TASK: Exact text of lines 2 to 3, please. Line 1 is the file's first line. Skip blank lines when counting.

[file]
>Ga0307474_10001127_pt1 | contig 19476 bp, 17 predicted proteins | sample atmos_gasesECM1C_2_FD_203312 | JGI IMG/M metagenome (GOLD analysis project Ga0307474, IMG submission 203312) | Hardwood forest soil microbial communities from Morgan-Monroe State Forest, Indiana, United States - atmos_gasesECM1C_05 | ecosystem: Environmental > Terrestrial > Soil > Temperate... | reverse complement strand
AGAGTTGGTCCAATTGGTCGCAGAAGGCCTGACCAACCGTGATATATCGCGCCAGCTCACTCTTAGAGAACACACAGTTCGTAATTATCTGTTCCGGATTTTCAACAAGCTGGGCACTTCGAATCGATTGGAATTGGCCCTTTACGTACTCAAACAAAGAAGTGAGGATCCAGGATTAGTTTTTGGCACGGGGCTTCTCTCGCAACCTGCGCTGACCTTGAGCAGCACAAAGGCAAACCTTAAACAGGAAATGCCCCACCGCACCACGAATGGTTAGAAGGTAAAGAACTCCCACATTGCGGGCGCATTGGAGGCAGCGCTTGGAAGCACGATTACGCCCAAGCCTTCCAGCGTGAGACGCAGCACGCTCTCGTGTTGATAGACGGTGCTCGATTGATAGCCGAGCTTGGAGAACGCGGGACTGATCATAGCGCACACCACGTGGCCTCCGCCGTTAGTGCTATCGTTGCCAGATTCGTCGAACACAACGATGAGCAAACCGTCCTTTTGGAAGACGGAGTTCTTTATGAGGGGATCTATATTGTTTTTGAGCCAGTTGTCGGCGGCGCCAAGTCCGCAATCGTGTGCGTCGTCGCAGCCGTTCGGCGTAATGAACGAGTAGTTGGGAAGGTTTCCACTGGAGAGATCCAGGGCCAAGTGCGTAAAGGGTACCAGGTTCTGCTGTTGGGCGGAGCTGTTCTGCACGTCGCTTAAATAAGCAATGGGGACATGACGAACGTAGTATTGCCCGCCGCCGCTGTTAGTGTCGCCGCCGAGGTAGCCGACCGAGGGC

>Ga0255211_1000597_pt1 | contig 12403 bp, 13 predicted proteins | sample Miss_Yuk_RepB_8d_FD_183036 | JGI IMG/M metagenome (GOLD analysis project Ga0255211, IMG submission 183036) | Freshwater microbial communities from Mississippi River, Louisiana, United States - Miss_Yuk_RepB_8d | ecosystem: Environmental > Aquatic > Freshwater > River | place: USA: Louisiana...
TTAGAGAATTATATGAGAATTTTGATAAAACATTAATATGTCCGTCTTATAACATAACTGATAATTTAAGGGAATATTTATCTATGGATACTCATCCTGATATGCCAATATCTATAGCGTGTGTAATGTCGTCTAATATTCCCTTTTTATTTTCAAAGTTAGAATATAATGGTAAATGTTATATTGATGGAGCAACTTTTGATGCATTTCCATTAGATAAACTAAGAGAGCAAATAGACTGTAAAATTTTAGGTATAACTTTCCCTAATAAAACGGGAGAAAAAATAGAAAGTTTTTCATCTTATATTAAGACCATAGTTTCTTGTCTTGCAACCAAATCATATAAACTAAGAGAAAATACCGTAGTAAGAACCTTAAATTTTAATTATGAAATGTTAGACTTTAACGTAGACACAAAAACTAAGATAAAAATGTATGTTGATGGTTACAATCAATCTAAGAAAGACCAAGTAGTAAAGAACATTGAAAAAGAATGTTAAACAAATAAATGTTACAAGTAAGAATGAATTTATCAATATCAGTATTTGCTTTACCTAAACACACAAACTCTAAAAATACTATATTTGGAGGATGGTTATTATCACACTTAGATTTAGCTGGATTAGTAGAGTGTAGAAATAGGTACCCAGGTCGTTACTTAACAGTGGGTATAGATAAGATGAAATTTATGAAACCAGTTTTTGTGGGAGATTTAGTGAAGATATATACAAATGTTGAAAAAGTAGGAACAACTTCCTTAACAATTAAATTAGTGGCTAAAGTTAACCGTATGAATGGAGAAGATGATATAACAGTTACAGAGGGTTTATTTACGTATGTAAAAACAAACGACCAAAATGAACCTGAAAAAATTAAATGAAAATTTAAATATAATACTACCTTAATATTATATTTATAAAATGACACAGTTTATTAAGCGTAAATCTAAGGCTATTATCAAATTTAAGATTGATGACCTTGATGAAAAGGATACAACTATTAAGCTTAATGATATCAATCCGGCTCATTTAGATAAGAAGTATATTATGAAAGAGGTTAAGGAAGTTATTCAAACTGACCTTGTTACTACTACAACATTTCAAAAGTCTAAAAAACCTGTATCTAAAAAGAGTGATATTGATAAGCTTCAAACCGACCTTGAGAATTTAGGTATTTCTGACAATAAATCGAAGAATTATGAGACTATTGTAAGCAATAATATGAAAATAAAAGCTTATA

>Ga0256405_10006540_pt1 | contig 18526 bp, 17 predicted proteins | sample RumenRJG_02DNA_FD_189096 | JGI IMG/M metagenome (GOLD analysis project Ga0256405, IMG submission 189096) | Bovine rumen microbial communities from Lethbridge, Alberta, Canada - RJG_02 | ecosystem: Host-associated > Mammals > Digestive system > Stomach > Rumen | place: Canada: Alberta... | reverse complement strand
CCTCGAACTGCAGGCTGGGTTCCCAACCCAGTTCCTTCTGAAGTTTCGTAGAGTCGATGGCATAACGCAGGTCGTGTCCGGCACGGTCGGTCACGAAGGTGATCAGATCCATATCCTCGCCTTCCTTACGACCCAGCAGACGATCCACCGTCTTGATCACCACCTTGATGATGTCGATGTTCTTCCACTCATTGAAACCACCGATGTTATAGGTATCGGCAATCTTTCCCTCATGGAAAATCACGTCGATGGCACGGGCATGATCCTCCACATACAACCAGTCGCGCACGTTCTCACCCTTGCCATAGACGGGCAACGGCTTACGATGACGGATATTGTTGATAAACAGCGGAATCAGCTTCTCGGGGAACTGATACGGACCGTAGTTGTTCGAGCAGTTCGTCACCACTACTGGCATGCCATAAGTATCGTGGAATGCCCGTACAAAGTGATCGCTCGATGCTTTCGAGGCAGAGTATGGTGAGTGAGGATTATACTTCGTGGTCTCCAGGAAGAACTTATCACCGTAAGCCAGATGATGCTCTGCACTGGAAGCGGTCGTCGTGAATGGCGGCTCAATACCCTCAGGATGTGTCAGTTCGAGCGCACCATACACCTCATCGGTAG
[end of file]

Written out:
AGAGTTGGTCCAATTGGTCGCAGAAGGCCTGACCAACCGTGATATATCGCGCCAGCTCACTCTTAGAGAACACACAGTTCGTAATTATCTGTTCCGGATTTTCAACAAGCTGGGCACTTCGAATCGATTGGAATTGGCCCTTTACGTACTCAAACAAAGAAGTGAGGATCCAGGATTAGTTTTTGGCACGGGGCTTCTCTCGCAACCTGCGCTGACCTTGAGCAGCACAAAGGCAAACCTTAAACAGGAAATGCCCCACCGCACCACGAATGGTTAGAAGGTAAAGAACTCCCACATTGCGGGCGCATTGGAGGCAGCGCTTGGAAGCACGATTACGCCCAAGCCTTCCAGCGTGAGACGCAGCACGCTCTCGTGTTGATAGACGGTGCTCGATTGATAGCCGAGCTTGGAGAACGCGGGACTGATCATAGCGCACACCACGTGGCCTCCGCCGTTAGTGCTATCGTTGCCAGATTCGTCGAACACAACGATGAGCAAACCGTCCTTTTGGAAGACGGAGTTCTTTATGAGGGGATCTATATTGTTTTTGAGCCAGTTGTCGGCGGCGCCAAGTCCGCAATCGTGTGCGTCGTCGCAGCCGTTCGGCGTAATGAACGAGTAGTTGGGAAGGTTTCCACTGGAGAGATCCAGGGCCAAGTGCGTAAAGGGTACCAGGTTCTGCTGTTGGGCGGAGCTGTTCTGCACGTCGCTTAAATAAGCAATGGGGACATGACGAACGTAGTATTGCCCGCCGCCGCTGTTAGTGTCGCCGCCGAGGTAGCCGACCGAGGGC

>Ga0255211_1000597_pt1 | contig 12403 bp, 13 predicted proteins | sample Miss_Yuk_RepB_8d_FD_183036 | JGI IMG/M metagenome (GOLD analysis project Ga0255211, IMG submission 183036) | Freshwater microbial communities from Mississippi River, Louisiana, United States - Miss_Yuk_RepB_8d | ecosystem: Environmental > Aquatic > Freshwater > River | place: USA: Louisiana...